It may occur to you that the soulful experience I had with the apples was less than practical. It occurred to me when I brought them back to my kitchen, and they tasted sour next to all of the cultivated, sweeter varieties of food. They were certainly not dessert, nor were they savory enough to put into our dinner (though I might have tried if I had been cooking alone). The question seeks to be answered, what to do with sour apples?
Certainly many like-minded folks have faced this question, returning home from local orchards or wild trees with baskets full of sour apples. Yes, we could eat them just like that. But are we really going to? More importantly, why would we do that when there are so many other wonderful opportunities to use them? Here are a few things you can try instead:
- Make Cider. Grab a lot of them (likely no one else wants them anyways if they’re growing wild. Best to ask anyways, though, if it’s on someone else’s land, just to avoid the awkward “I’m not stealing because I assumed you didn’t want these” conversation). You can use a juicer if you don’t have a cider press, but make sure to include some of the pulp in the final product.
- Make Pie. Are you the king of crumbles, or the damsel of desserts? Nothing better than mediocre food-related alliteration to start out the day. To make us feel better about it, let’s make pie.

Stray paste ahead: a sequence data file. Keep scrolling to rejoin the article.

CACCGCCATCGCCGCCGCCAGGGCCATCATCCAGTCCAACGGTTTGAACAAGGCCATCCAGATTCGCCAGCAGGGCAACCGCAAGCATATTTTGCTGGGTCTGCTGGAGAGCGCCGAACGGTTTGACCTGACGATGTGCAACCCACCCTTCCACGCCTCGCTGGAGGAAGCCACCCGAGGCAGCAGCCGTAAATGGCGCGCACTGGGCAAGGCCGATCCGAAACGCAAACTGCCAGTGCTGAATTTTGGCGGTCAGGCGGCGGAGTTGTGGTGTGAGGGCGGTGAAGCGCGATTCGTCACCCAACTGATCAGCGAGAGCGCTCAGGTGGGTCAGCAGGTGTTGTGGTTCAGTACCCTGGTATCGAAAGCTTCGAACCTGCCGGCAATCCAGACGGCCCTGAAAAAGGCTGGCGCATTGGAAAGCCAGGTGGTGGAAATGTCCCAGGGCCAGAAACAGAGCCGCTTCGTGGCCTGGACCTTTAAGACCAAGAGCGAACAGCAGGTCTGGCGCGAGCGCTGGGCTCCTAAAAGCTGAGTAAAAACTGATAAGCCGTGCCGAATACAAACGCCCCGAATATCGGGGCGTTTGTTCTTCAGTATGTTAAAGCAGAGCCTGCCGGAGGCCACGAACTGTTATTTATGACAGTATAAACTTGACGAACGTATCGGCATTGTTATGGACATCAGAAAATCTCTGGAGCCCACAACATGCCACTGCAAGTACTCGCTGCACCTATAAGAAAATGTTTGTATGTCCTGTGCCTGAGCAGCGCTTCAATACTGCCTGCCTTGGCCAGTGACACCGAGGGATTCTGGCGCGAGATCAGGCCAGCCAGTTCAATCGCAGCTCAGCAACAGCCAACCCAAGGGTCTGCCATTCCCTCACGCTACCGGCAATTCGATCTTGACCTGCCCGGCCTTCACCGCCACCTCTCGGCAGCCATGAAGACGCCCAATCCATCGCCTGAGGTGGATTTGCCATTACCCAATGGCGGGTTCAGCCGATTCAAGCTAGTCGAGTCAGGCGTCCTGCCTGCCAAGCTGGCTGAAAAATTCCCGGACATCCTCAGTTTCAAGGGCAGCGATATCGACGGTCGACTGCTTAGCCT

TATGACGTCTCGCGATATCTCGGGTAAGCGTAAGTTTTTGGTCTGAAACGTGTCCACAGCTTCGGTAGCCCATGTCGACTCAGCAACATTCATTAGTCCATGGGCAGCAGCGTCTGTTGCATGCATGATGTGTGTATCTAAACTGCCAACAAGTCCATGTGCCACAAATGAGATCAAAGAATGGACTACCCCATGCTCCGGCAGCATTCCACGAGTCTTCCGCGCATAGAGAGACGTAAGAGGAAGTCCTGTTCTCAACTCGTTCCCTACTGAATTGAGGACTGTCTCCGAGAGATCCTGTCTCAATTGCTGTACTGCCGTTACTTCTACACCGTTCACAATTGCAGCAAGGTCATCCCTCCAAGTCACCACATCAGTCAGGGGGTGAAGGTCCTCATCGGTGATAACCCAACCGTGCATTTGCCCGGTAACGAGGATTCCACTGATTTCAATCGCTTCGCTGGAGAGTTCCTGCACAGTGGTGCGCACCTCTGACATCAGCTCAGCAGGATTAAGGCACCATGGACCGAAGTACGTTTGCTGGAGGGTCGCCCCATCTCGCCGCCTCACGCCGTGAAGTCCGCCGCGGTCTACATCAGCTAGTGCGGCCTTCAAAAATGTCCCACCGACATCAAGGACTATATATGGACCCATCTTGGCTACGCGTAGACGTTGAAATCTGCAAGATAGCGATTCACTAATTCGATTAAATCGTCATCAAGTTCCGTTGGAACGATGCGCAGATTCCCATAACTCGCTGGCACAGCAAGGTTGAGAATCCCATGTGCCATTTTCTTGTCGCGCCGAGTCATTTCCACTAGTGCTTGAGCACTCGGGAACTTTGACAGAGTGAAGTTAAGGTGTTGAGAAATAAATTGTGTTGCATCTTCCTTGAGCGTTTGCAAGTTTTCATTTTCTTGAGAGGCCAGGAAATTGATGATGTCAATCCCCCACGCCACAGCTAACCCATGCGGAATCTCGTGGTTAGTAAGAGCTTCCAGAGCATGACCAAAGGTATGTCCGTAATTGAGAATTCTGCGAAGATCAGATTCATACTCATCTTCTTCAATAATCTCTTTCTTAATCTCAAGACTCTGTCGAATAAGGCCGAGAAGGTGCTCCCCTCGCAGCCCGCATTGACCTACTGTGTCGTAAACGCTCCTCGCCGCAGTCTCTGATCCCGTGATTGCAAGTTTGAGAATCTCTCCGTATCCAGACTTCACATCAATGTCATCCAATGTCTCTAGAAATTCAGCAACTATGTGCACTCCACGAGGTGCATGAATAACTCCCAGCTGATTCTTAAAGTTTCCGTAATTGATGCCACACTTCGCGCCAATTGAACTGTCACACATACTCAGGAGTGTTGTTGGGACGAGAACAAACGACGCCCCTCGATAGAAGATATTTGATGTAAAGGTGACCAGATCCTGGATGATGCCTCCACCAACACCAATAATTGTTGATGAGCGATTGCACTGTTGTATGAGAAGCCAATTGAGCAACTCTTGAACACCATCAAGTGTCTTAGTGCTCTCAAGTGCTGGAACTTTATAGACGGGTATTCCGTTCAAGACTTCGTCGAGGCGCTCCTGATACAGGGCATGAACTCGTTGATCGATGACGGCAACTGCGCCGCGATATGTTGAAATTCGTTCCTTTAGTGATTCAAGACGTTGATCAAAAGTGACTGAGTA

- Make Apple Butter or Jam. This is a longer process, particularly if you want to can it for preservation, but it’s well worth it in the end if you have the faintest inclination to do it.
- Make Applesauce. This is not as time intensive as cider, and requires fewer ingredients than pie. Just add a little cinnamon and sweeten with honey or maple syrup.
- Make Nicholas’ “Magic De-Soured Apple Dessert”. This is the “scramble around the kitchen and take what you can get” sort of method, but it ended up turning out beautifully. So much so that I’ve included a recipe for it here.
Magic Apple Dessert
- 1 cup sour Apples, cored and chopped
- 2 tablespoons butter, ghee, or coconut oil
- 1/4 cup chopped almonds (optional)
- 3 teaspoons cinnamon
- 1 teaspoon nutmeg
- 1 pinch salt
- 2-4 tablespoons honey
- 1 cup cream or whole milk
- Heat butter, ghee, or coconut oil in pan over medium-high heat. Add apples and chopped almonds, if desired. Add salt and stir regularly.
- When apples begin to turn golden-brown and slightly translucent (about five minutes), add the cinnamon and nutmeg. Add more butter if necessary. Continue cooking until apples are soft and flavors are well-blended, about five to ten minutes depending on the size of the apple chunks.
- Transfer to small serving bowl and mix in honey.
- Serve into individual bowls and pour cream or milk.
- This recipe works well with wild apples. They often have a flavor and tanginess (not to mention a density of nutrition) that is not present in store bought apples. The cooking and the butter, milk and honey do a lot to balance out the sourness, while maintaining some of their wild flavor.